Ohio State Basketball is having an underwhelming season, but Chris Holtmann deserves the benefit of the doubt.
Message boards and social media are often a toxic place for any fandom, but the vitriol toward Chris Holtmann at Ohio State Basketball seems to be rising.
Frustration is understandable. Nobody was saying the Buckeyes should be a title favorite this year, but they were expected to slide into the NCAA Tournament with little issue. Instead, they’re stuck towards the bottom of the Big Ten.
This season, the Buckeyes are a woeful 11-16. Things looked okay in non-conference play, but the team has given very little in Big Ten competition, winning just three games to this point. Only Minnesota and its one victory have fewer victories in the league. The Buckeyes are riding a seven-game losing streak.
As you may recall, fans were clamoring for Holtmann’s job at the end of last season, too. The difference is that last year’s season ended in the NCAA Tournament – the second round, mind you, not the first round.
If this turns out to be the start of a downward spiral for the Buckeyes program, then it would be time to start talking about moving on from Holtmann At the moment, it’s just too soon.
It’s fair for fans to be frustrated that the Buckeyes haven’t progressed past the first weekend of the NCAA Tournament under Holtmann. But there’s yet to be a single March Madness during his tenure that lacked Ohio State (though that seems likely to change soon).
The coach also keeps winning on the recruiting trail, consistently reeling in top targets. The team’s best player this year is Brice Sensabaugh, a freshman averaging 16.4 points per game.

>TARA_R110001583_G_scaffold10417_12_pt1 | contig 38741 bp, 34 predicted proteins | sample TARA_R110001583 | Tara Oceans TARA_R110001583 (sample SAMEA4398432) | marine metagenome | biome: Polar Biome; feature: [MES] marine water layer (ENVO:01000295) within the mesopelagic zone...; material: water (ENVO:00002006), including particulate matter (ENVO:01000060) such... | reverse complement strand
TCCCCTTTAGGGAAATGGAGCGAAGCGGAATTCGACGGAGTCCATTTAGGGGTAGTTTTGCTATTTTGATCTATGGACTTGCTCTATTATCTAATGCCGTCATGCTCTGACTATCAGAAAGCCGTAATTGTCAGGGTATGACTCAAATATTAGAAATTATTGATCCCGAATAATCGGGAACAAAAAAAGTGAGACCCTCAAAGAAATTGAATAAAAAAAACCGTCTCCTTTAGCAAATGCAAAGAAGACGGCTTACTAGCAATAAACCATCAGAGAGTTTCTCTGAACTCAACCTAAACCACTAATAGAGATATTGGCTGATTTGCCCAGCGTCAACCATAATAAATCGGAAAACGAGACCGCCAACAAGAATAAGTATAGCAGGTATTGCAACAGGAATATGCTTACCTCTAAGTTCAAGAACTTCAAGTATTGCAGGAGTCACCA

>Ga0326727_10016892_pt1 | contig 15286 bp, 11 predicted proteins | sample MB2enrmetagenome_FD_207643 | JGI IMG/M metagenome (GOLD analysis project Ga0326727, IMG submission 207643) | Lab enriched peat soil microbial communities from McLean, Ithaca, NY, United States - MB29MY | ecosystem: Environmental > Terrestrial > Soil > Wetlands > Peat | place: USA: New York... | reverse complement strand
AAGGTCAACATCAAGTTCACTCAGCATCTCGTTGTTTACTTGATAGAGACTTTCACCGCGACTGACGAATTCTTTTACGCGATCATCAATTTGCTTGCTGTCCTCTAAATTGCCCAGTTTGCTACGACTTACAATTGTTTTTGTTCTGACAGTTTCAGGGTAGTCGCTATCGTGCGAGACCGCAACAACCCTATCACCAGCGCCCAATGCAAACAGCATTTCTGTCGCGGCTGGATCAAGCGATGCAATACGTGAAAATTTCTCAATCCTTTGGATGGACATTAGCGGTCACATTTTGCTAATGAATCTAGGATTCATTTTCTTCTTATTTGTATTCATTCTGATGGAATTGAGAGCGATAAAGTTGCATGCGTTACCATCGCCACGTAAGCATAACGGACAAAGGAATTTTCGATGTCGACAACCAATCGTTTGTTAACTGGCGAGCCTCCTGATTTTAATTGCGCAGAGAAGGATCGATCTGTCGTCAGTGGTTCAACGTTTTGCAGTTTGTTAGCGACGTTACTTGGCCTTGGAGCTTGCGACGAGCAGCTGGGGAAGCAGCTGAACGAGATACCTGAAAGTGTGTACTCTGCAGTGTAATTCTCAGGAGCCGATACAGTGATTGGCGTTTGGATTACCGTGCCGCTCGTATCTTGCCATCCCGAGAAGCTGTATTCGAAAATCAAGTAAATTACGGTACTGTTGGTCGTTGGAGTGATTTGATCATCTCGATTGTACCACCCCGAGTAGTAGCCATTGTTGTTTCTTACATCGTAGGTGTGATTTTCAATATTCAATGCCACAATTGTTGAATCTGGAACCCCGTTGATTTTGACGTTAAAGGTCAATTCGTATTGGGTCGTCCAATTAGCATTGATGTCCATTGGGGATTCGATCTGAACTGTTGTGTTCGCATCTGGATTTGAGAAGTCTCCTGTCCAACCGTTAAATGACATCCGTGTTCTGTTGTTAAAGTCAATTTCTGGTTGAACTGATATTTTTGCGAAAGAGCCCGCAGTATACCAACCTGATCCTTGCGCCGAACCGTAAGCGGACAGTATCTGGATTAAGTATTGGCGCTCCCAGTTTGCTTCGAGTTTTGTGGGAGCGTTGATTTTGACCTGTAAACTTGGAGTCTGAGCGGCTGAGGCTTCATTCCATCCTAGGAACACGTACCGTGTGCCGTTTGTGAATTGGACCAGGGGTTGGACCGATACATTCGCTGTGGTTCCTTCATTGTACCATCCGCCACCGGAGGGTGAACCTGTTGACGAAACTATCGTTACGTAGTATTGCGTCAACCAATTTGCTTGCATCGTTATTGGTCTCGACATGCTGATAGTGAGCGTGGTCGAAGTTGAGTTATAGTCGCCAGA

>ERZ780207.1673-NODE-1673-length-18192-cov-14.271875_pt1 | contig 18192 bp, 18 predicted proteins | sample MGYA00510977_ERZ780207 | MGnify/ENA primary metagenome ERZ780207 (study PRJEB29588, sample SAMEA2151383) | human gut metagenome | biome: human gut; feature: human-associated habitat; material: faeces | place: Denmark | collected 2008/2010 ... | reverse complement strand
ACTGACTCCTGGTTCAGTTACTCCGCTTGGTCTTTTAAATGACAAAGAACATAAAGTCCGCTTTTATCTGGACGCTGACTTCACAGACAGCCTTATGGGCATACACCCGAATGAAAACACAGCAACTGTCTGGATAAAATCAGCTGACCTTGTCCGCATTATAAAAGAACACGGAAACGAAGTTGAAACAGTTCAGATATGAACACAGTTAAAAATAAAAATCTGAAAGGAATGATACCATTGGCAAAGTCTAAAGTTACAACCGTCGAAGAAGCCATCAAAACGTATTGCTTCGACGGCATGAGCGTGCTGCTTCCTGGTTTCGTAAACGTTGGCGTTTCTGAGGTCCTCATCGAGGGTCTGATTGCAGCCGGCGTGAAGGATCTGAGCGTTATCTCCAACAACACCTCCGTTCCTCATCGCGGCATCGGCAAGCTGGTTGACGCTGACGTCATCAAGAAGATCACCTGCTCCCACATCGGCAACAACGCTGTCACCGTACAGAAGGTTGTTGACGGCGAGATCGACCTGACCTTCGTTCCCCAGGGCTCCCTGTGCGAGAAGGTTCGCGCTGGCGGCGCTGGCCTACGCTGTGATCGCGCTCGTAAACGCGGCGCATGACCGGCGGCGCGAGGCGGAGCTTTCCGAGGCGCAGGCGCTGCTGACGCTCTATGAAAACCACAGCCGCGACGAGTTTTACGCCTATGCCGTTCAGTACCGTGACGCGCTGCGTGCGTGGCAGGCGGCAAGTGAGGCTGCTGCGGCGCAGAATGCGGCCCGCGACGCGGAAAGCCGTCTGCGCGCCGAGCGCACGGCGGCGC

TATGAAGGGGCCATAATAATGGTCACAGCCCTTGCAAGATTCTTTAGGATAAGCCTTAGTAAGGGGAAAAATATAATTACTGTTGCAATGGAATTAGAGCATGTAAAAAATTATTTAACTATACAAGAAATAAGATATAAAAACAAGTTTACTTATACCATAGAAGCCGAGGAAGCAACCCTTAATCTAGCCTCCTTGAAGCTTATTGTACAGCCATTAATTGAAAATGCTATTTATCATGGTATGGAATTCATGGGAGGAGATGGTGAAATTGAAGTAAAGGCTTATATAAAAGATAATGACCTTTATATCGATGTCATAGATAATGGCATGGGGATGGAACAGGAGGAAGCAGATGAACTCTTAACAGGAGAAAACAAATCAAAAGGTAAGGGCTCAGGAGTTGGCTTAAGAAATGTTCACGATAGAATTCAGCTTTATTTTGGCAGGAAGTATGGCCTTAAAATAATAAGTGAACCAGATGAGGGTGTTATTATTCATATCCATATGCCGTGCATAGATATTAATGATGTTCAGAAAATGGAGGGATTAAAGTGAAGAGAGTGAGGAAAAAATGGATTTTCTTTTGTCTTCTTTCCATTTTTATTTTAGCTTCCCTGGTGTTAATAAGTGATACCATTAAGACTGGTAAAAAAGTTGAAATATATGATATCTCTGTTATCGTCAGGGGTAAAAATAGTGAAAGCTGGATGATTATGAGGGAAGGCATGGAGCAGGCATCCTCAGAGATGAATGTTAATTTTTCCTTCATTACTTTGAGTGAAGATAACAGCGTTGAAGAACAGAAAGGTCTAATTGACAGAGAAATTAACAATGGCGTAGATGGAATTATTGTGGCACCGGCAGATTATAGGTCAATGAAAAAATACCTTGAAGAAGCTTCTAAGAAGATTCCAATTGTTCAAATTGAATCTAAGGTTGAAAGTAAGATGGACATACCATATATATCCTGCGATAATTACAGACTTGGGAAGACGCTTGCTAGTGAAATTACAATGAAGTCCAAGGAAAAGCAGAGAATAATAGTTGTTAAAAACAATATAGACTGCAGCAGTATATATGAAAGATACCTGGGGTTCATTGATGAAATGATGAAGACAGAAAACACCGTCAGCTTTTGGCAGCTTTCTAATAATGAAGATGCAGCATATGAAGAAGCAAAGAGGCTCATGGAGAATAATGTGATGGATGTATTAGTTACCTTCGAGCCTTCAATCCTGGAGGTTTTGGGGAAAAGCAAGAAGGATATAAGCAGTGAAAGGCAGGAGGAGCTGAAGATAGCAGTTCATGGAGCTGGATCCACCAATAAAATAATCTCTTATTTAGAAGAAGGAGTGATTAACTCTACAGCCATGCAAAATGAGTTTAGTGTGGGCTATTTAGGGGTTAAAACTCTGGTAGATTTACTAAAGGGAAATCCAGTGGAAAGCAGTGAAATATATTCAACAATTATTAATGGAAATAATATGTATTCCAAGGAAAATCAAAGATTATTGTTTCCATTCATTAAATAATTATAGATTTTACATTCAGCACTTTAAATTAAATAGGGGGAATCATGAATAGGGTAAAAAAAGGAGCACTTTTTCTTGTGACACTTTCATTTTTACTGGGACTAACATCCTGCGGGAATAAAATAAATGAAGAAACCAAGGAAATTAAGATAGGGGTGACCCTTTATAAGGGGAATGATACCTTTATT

And while Ohio State’s roster looked decent on paper entering the season, the program was coping with a number of losses and the integration of veterans and freshmen alike. Outside of Sensabaugh, other key freshmen include Bruce Thornton and Felix Okpara. Tanner Holden, Sean McNeil, and Isaac Likekele all arrived via the transfer route. The departures entering the year included Malaki Branham, Kyle Young, and E.J. Liddell.
Expectations are always high at a program like Ohio State, which is seemingly near the top of the list in every major sport. The Buckeyes are perennially ranked in football and women’s basketball, two of the other sports that get the most coverage. Men’s basketball is expected to always be in that echelon too.
But it’s worth noting that the Thad Matta era started off unevenly too. In his third season, the Buckeyes made it to the NCAA title game. But the team didn’t advance out of the first weekend twice in his first five years and didn’t make the NCAA Tournament twice either. After that, Ohio State reeled off four straight trips to the second weekend of the Big Dance, their most recent coming in 2013.
The frustration of not making it to even the Sweet Sixteen in a decade is palpable. The difference between a bad coach and good coach is much greater than the difference between a good coach and a great coach. Holtmann is a good coach. It’s too soon to determine if he can be a great coach.
It’s always darkest before the dawn, Buckeyes fans. This is a dark time for the program. Nevertheless, Chris Holtmann’s resume and recruiting wins make him worthy of one more chance to see if he can elevate Ohio State to the next level.